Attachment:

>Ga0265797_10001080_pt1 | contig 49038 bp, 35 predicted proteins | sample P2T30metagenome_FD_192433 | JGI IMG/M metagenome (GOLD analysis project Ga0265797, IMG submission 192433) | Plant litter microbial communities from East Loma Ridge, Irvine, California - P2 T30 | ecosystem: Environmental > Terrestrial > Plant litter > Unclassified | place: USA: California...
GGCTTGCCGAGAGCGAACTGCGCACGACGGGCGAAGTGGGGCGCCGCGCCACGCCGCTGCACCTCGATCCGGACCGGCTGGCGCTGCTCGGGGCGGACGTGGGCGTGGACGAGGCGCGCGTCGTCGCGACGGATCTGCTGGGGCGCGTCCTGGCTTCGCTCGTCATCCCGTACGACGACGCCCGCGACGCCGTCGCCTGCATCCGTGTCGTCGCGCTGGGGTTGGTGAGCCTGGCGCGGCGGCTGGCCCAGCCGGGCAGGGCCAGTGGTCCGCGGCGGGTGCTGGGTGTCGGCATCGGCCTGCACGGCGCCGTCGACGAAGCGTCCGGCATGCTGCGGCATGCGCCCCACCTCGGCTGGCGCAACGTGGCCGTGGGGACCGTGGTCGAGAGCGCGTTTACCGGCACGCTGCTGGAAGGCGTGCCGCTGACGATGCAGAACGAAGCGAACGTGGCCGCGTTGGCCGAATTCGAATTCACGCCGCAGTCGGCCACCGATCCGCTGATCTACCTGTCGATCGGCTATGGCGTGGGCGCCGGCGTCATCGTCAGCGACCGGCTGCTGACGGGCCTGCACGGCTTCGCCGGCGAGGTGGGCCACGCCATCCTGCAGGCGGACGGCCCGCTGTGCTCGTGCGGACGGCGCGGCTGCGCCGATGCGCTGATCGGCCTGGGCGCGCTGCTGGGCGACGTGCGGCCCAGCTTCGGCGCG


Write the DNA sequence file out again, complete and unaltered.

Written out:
>Ga0265797_10001080_pt1 | contig 49038 bp, 35 predicted proteins | sample P2T30metagenome_FD_192433 | JGI IMG/M metagenome (GOLD analysis project Ga0265797, IMG submission 192433) | Plant litter microbial communities from East Loma Ridge, Irvine, California - P2 T30 | ecosystem: Environmental > Terrestrial > Plant litter > Unclassified | place: USA: California...
GGCTTGCCGAGAGCGAACTGCGCACGACGGGCGAAGTGGGGCGCCGCGCCACGCCGCTGCACCTCGATCCGGACCGGCTGGCGCTGCTCGGGGCGGACGTGGGCGTGGACGAGGCGCGCGTCGTCGCGACGGATCTGCTGGGGCGCGTCCTGGCTTCGCTCGTCATCCCGTACGACGACGCCCGCGACGCCGTCGCCTGCATCCGTGTCGTCGCGCTGGGGTTGGTGAGCCTGGCGCGGCGGCTGGCCCAGCCGGGCAGGGCCAGTGGTCCGCGGCGGGTGCTGGGTGTCGGCATCGGCCTGCACGGCGCCGTCGACGAAGCGTCCGGCATGCTGCGGCATGCGCCCCACCTCGGCTGGCGCAACGTGGCCGTGGGGACCGTGGTCGAGAGCGCGTTTACCGGCACGCTGCTGGAAGGCGTGCCGCTGACGATGCAGAACGAAGCGAACGTGGCCGCGTTGGCCGAATTCGAATTCACGCCGCAGTCGGCCACCGATCCGCTGATCTACCTGTCGATCGGCTATGGCGTGGGCGCCGGCGTCATCGTCAGCGACCGGCTGCTGACGGGCCTGCACGGCTTCGCCGGCGAGGTGGGCCACGCCATCCTGCAGGCGGACGGCCCGCTGTGCTCGTGCGGACGGCGCGGCTGCGCCGATGCGCTGATCGGCCTGGGCGCGCTGCTGGGCGACGTGCGGCCCAGCTTCGGCGCG